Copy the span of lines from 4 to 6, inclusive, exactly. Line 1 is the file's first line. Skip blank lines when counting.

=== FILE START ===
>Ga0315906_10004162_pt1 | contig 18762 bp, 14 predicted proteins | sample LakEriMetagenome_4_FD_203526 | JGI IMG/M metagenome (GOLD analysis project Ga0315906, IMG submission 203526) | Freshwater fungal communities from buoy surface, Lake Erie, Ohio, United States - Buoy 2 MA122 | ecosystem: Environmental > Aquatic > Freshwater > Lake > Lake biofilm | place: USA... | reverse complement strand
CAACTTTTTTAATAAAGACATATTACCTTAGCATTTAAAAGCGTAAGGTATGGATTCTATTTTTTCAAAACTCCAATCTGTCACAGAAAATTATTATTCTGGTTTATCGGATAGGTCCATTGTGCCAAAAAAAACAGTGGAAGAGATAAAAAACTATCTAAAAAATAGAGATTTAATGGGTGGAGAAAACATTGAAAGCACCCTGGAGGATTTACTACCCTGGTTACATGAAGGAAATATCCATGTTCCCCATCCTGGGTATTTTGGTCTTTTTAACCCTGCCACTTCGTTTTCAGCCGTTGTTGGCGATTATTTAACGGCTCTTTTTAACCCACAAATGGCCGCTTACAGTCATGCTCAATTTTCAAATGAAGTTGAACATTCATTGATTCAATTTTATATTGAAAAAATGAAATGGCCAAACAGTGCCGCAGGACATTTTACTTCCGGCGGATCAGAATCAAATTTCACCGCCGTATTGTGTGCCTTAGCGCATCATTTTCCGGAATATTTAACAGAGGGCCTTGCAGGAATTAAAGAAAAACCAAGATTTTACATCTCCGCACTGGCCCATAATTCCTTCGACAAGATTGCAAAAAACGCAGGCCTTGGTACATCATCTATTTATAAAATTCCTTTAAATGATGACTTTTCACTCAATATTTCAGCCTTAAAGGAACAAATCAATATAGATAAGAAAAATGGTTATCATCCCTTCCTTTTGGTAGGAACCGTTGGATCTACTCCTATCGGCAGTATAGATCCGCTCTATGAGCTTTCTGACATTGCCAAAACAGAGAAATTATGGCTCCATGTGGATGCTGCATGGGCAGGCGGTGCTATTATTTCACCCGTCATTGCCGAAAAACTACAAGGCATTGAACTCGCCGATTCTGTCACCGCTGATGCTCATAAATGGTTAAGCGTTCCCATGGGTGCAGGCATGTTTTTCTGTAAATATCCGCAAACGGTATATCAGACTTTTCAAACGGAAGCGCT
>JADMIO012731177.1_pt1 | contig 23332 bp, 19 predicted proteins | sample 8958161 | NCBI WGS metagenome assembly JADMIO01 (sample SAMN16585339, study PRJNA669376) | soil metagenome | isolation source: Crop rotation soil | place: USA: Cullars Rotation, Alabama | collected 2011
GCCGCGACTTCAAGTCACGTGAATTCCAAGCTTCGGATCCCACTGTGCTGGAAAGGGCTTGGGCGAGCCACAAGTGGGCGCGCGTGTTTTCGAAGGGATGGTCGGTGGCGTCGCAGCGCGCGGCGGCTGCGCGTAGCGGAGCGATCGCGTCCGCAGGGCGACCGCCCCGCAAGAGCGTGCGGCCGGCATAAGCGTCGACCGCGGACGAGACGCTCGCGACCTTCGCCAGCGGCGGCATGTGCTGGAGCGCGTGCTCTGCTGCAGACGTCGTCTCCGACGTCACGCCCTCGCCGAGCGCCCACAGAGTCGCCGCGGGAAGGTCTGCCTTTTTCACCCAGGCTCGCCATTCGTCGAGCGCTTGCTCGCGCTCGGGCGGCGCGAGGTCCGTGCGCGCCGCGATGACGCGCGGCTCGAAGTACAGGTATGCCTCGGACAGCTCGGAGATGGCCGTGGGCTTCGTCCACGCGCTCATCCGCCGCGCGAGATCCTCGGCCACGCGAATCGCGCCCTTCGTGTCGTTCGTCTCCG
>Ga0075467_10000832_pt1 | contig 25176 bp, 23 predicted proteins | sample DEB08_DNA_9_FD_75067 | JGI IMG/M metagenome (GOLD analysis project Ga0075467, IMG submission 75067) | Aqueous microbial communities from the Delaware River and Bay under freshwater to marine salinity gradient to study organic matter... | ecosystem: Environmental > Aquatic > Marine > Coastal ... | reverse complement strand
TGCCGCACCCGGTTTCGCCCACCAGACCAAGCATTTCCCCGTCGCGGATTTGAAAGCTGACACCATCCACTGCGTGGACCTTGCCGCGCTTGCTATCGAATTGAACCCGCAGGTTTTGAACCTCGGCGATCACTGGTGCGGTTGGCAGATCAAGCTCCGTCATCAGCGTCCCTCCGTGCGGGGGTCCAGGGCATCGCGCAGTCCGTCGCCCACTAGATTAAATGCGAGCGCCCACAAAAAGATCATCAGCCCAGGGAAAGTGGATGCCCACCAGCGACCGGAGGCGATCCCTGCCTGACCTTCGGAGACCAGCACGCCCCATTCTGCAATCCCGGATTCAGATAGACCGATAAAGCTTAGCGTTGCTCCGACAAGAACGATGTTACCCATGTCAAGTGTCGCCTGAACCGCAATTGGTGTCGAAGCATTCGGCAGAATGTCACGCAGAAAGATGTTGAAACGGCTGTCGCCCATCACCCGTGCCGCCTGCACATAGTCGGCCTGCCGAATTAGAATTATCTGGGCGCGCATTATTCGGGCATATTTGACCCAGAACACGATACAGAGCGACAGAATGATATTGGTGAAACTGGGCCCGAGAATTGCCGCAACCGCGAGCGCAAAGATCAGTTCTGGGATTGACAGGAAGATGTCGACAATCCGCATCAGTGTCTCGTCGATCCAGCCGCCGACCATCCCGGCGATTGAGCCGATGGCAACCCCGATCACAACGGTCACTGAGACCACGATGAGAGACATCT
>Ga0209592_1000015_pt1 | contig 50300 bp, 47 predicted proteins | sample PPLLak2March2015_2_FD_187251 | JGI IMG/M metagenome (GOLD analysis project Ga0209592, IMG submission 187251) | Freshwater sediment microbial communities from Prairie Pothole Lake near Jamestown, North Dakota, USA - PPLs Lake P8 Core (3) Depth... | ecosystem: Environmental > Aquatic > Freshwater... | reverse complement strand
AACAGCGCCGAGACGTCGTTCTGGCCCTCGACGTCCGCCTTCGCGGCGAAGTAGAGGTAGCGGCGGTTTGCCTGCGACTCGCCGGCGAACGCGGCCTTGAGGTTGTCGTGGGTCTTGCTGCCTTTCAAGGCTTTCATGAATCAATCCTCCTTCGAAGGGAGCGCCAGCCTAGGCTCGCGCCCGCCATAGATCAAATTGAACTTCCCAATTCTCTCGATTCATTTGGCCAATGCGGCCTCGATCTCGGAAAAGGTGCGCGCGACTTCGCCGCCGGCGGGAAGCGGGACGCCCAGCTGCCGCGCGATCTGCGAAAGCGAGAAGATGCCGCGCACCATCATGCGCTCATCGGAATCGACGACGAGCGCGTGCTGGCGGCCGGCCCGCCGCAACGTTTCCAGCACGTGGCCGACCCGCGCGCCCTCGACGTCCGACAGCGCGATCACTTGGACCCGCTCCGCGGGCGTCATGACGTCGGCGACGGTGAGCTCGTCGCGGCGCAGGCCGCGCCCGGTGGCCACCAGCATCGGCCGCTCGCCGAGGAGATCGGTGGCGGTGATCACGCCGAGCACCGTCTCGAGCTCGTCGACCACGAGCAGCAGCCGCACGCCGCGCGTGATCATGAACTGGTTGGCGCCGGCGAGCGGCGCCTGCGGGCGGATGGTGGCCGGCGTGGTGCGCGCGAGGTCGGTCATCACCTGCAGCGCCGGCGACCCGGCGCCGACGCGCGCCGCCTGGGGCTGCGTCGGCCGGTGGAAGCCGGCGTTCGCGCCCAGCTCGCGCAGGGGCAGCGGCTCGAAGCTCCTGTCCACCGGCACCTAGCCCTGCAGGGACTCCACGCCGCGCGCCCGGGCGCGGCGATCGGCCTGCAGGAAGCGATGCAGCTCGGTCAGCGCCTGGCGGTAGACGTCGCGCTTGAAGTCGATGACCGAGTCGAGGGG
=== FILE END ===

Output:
GCCGCGACTTCAAGTCACGTGAATTCCAAGCTTCGGATCCCACTGTGCTGGAAAGGGCTTGGGCGAGCCACAAGTGGGCGCGCGTGTTTTCGAAGGGATGGTCGGTGGCGTCGCAGCGCGCGGCGGCTGCGCGTAGCGGAGCGATCGCGTCCGCAGGGCGACCGCCCCGCAAGAGCGTGCGGCCGGCATAAGCGTCGACCGCGGACGAGACGCTCGCGACCTTCGCCAGCGGCGGCATGTGCTGGAGCGCGTGCTCTGCTGCAGACGTCGTCTCCGACGTCACGCCCTCGCCGAGCGCCCACAGAGTCGCCGCGGGAAGGTCTGCCTTTTTCACCCAGGCTCGCCATTCGTCGAGCGCTTGCTCGCGCTCGGGCGGCGCGAGGTCCGTGCGCGCCGCGATGACGCGCGGCTCGAAGTACAGGTATGCCTCGGACAGCTCGGAGATGGCCGTGGGCTTCGTCCACGCGCTCATCCGCCGCGCGAGATCCTCGGCCACGCGAATCGCGCCCTTCGTGTCGTTCGTCTCCG
>Ga0075467_10000832_pt1 | contig 25176 bp, 23 predicted proteins | sample DEB08_DNA_9_FD_75067 | JGI IMG/M metagenome (GOLD analysis project Ga0075467, IMG submission 75067) | Aqueous microbial communities from the Delaware River and Bay under freshwater to marine salinity gradient to study organic matter... | ecosystem: Environmental > Aquatic > Marine > Coastal ... | reverse complement strand
TGCCGCACCCGGTTTCGCCCACCAGACCAAGCATTTCCCCGTCGCGGATTTGAAAGCTGACACCATCCACTGCGTGGACCTTGCCGCGCTTGCTATCGAATTGAACCCGCAGGTTTTGAACCTCGGCGATCACTGGTGCGGTTGGCAGATCAAGCTCCGTCATCAGCGTCCCTCCGTGCGGGGGTCCAGGGCATCGCGCAGTCCGTCGCCCACTAGATTAAATGCGAGCGCCCACAAAAAGATCATCAGCCCAGGGAAAGTGGATGCCCACCAGCGACCGGAGGCGATCCCTGCCTGACCTTCGGAGACCAGCACGCCCCATTCTGCAATCCCGGATTCAGATAGACCGATAAAGCTTAGCGTTGCTCCGACAAGAACGATGTTACCCATGTCAAGTGTCGCCTGAACCGCAATTGGTGTCGAAGCATTCGGCAGAATGTCACGCAGAAAGATGTTGAAACGGCTGTCGCCCATCACCCGTGCCGCCTGCACATAGTCGGCCTGCCGAATTAGAATTATCTGGGCGCGCATTATTCGGGCATATTTGACCCAGAACACGATACAGAGCGACAGAATGATATTGGTGAAACTGGGCCCGAGAATTGCCGCAACCGCGAGCGCAAAGATCAGTTCTGGGATTGACAGGAAGATGTCGACAATCCGCATCAGTGTCTCGTCGATCCAGCCGCCGACCATCCCGGCGATTGAGCCGATGGCAACCCCGATCACAACGGTCACTGAGACCACGATGAGAGACATCT